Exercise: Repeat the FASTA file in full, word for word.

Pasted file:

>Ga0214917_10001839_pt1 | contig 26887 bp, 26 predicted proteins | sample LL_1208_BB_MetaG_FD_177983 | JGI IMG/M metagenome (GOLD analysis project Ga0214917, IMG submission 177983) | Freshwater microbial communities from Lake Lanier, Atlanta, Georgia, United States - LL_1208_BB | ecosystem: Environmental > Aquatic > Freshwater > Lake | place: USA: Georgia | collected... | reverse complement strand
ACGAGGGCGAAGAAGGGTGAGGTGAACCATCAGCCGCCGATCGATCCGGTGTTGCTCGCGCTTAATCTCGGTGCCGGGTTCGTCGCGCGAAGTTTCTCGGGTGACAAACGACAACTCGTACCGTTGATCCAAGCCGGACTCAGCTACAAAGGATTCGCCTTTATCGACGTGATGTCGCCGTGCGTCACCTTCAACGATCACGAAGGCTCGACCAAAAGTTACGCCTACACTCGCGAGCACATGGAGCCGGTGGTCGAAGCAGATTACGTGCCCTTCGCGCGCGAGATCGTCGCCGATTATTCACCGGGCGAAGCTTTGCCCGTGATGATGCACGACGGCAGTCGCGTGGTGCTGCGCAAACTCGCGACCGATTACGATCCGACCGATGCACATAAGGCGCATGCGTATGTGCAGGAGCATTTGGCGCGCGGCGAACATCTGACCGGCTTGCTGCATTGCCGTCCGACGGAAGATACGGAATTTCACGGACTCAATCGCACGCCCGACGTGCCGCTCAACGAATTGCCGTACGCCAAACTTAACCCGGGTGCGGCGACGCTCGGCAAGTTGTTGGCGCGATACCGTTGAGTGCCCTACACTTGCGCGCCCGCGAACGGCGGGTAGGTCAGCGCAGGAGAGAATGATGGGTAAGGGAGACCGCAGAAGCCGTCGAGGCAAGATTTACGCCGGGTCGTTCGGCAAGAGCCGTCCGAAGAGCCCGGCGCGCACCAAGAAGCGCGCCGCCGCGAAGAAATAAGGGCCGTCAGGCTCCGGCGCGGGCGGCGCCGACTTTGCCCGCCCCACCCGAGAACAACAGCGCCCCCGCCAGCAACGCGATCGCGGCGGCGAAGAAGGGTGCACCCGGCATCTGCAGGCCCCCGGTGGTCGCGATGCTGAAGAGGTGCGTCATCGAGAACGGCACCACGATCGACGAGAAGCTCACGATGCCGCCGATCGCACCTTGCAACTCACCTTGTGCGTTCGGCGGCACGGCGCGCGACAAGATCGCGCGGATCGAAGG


>Ga0214917_10001839_pt1 | contig 26887 bp, 26 predicted proteins | sample LL_1208_BB_MetaG_FD_177983 | JGI IMG/M metagenome (GOLD analysis project Ga0214917, IMG submission 177983) | Freshwater microbial communities from Lake Lanier, Atlanta, Georgia, United States - LL_1208_BB | ecosystem: Environmental > Aquatic > Freshwater > Lake | place: USA: Georgia | collected... | reverse complement strand
ACGAGGGCGAAGAAGGGTGAGGTGAACCATCAGCCGCCGATCGATCCGGTGTTGCTCGCGCTTAATCTCGGTGCCGGGTTCGTCGCGCGAAGTTTCTCGGGTGACAAACGACAACTCGTACCGTTGATCCAAGCCGGACTCAGCTACAAAGGATTCGCCTTTATCGACGTGATGTCGCCGTGCGTCACCTTCAACGATCACGAAGGCTCGACCAAAAGTTACGCCTACACTCGCGAGCACATGGAGCCGGTGGTCGAAGCAGATTACGTGCCCTTCGCGCGCGAGATCGTCGCCGATTATTCACCGGGCGAAGCTTTGCCCGTGATGATGCACGACGGCAGTCGCGTGGTGCTGCGCAAACTCGCGACCGATTACGATCCGACCGATGCACATAAGGCGCATGCGTATGTGCAGGAGCATTTGGCGCGCGGCGAACATCTGACCGGCTTGCTGCATTGCCGTCCGACGGAAGATACGGAATTTCACGGACTCAATCGCACGCCCGACGTGCCGCTCAACGAATTGCCGTACGCCAAACTTAACCCGGGTGCGGCGACGCTCGGCAAGTTGTTGGCGCGATACCGTTGAGTGCCCTACACTTGCGCGCCCGCGAACGGCGGGTAGGTCAGCGCAGGAGAGAATGATGGGTAAGGGAGACCGCAGAAGCCGTCGAGGCAAGATTTACGCCGGGTCGTTCGGCAAGAGCCGTCCGAAGAGCCCGGCGCGCACCAAGAAGCGCGCCGCCGCGAAGAAATAAGGGCCGTCAGGCTCCGGCGCGGGCGGCGCCGACTTTGCCCGCCCCACCCGAGAACAACAGCGCCCCCGCCAGCAACGCGATCGCGGCGGCGAAGAAGGGTGCACCCGGCATCTGCAGGCCCCCGGTGGTCGCGATGCTGAAGAGGTGCGTCATCGAGAACGGCACCACGATCGACGAGAAGCTCACGATGCCGCCGATCGCACCTTGCAACTCACCTTGTGCGTTCGGCGGCACGGCGCGCGACAAGATCGCGCGGATCGAAGG